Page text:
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Magnesium, an essential mineral for maintaining good health, is needed for the body’s muscle, nerve, heart, and immune system functions. It also helps maintain proper blood sugar levels and blood pressure. There are many different sources of magnesium; it is found in many foods, especially certain nuts, legumes, vegetables, and grains. Those concerned about their magnesium intake also can take dietary supplements.
A variety of nuts are good sources of magnesium. According to the U.S. National Institutes of Health’s Office of Dietary Supplements, 1 ounce of dry-roasted almonds contains 80 mg of magnesium. One ounce each of dry-roasted cashews has 75 mg and mixed nuts contains 65 mg. Peanuts (50 mg per ounce) and peanut butter (50 mg per 2 tablespoons) also are among the good sources of magnesium.
Soybeans and spinach have the highest magnesium levels among vegetables. One half cup of frozen, cooked spinach or cooked soybeans each provide 75 mg of magnesium. Other sources of magnesium include a medium baked potato with skin (50 mg), a 1/2 cup of cooked black-eyed peas (45 mg), and a 1/2 cup of pureed avocado (35 mg).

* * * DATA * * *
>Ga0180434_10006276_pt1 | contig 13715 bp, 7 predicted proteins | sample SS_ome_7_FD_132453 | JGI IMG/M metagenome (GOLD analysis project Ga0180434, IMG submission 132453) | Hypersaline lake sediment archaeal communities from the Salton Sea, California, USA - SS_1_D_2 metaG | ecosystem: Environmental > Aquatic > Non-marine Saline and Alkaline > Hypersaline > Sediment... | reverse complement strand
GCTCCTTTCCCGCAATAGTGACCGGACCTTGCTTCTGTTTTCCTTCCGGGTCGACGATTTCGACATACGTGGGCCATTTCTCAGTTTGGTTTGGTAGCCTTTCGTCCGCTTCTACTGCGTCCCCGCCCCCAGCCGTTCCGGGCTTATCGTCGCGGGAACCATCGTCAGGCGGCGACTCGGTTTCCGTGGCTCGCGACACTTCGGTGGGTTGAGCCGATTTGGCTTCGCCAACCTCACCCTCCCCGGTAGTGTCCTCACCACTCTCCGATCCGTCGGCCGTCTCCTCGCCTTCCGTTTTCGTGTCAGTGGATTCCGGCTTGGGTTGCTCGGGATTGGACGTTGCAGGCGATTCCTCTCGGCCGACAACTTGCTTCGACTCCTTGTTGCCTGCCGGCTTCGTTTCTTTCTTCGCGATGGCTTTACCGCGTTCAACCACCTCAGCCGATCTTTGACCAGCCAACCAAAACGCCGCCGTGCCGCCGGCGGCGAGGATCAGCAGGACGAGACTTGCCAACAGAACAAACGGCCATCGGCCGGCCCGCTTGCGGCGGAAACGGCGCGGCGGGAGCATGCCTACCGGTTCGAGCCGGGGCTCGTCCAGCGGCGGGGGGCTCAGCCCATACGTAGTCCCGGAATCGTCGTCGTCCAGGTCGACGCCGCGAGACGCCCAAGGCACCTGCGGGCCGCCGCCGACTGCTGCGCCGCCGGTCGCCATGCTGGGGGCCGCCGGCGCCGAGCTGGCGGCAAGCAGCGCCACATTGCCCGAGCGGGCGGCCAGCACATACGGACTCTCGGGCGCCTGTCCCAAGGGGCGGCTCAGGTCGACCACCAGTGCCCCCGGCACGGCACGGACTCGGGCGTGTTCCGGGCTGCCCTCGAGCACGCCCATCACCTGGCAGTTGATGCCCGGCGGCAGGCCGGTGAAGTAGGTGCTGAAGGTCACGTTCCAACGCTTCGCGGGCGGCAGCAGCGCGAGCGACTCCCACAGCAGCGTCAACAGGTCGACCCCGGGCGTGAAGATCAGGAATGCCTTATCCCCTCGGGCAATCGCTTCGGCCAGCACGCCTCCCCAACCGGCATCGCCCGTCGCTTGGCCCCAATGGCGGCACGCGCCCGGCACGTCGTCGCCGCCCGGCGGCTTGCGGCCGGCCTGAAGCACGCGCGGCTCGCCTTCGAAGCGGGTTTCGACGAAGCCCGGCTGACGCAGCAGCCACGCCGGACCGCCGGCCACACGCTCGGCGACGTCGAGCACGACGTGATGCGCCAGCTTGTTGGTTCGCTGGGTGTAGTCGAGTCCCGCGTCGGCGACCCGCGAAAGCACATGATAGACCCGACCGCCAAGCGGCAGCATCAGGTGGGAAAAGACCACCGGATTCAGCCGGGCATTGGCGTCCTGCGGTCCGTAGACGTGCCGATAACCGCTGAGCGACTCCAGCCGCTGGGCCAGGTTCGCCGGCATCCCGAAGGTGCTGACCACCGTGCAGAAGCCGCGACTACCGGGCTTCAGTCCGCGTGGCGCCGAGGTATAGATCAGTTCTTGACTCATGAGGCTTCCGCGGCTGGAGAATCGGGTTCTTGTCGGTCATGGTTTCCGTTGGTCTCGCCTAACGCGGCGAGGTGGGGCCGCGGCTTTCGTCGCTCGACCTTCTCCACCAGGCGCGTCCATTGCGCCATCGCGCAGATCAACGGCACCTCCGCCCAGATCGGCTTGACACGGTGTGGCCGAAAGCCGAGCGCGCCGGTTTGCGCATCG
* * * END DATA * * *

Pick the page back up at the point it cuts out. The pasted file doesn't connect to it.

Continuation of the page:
The legume family also features several foods high in magnesium. Baked beans contain 40 mg per 1/2 cup. Lentils, kidney beans, and pinto beans have 35 mg per 1/2 cup cooked serving.
Fish is another source of magnesium. Halibut has one of the highest magnesium levels at 90 mg per 3 ounces cooked. One hundred fifty grams of crab nets 50 mg of magnesium, while 10 steamed scallops, six prawns, and 12 oysters all have 40 mg of magnesium each.
Food is the best source of magnesium, but people who do not eat enough magnesium-rich foods often turn to a dietary supplement. The Institute of Medicine of the National Academy of Sciences recommends varying levels of magnesium daily intake depending on age and gender. Children of both genders should reach 80 mg a day between 1 and 3 years old, 130 mg between 4 and 8 years, and 240 mg between 9 and 13 years. Men 14 to 18 years should consume 410 mg daily, 400 mg daily for 19- to 30-year-olds, and 420 mg for men 31 years and older. For women, the recommendations are 360 mg daily between 14 and 18 years, 310 mg between 19 and 30 years, and 320 mg for women 31 and older.
Good health depends on getting adequate magnesium daily. A minimum of 300 biochemical reactions in the body require magnesium according to the Office of Dietary Supplements. Magnesium deficiency can cause problems ranging from weakness and nausea to dizziness and seizures.
I had to look up what foods contain potassium and magnesium, as some article I read yesterday said bananas are high in magnesium But I'd always thought bananas are high in potassium. As it turns out the writer of the article I read yesterday was dead wrong in saying bananas are high in magnesium. It is potassium they're high in. Here's to overcoming ignorance!
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